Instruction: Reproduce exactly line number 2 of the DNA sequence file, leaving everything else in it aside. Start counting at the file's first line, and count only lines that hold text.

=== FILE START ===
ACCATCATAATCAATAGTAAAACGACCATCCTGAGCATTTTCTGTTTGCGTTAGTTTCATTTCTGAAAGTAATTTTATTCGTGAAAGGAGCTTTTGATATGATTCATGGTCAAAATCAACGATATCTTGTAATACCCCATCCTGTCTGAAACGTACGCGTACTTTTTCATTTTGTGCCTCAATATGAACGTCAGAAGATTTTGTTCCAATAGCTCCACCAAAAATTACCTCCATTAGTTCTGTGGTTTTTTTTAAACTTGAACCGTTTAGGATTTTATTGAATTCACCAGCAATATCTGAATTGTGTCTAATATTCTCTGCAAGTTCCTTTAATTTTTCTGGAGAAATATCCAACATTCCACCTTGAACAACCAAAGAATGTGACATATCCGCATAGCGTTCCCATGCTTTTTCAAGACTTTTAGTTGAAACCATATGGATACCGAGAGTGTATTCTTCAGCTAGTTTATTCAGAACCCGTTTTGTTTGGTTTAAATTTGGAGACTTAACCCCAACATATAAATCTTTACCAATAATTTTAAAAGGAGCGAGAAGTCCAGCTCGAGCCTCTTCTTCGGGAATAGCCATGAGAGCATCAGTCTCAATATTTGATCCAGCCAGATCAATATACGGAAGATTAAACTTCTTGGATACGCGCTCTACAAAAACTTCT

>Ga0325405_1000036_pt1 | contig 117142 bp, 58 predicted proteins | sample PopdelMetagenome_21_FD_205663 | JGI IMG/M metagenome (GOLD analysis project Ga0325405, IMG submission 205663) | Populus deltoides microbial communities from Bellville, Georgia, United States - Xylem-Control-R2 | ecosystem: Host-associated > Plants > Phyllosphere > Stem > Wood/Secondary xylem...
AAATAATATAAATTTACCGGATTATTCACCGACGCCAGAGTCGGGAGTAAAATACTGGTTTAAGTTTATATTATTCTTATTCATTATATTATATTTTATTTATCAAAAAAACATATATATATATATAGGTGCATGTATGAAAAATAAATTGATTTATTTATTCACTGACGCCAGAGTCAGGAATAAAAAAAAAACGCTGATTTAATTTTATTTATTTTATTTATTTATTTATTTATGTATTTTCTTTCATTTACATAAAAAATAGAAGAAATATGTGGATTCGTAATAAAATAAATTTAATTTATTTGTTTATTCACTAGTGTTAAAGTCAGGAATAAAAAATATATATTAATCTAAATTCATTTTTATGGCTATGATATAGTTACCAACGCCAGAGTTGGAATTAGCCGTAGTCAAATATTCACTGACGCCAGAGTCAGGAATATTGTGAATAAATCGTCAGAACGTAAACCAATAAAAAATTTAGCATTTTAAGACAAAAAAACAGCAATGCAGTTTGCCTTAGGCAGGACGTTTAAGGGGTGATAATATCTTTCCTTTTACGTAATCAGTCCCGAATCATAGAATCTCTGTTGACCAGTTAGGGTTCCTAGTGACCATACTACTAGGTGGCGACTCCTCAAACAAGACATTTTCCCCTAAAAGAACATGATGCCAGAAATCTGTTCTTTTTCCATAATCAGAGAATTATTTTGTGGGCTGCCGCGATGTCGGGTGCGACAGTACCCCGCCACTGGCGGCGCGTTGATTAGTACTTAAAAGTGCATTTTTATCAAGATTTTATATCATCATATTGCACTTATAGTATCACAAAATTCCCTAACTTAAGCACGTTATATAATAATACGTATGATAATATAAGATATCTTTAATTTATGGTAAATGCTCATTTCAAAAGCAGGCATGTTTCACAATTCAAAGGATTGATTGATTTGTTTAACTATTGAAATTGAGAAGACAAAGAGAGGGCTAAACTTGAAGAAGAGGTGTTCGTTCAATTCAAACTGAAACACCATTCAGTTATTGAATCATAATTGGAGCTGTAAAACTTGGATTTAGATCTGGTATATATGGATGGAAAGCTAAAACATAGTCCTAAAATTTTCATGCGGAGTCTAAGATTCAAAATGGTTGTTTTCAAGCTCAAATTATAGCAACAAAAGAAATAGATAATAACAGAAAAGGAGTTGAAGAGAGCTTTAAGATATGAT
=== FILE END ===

>Ga0325405_1000036_pt1 | contig 117142 bp, 58 predicted proteins | sample PopdelMetagenome_21_FD_205663 | JGI IMG/M metagenome (GOLD analysis project Ga0325405, IMG submission 205663) | Populus deltoides microbial communities from Bellville, Georgia, United States - Xylem-Control-R2 | ecosystem: Host-associated > Plants > Phyllosphere > Stem > Wood/Secondary xylem...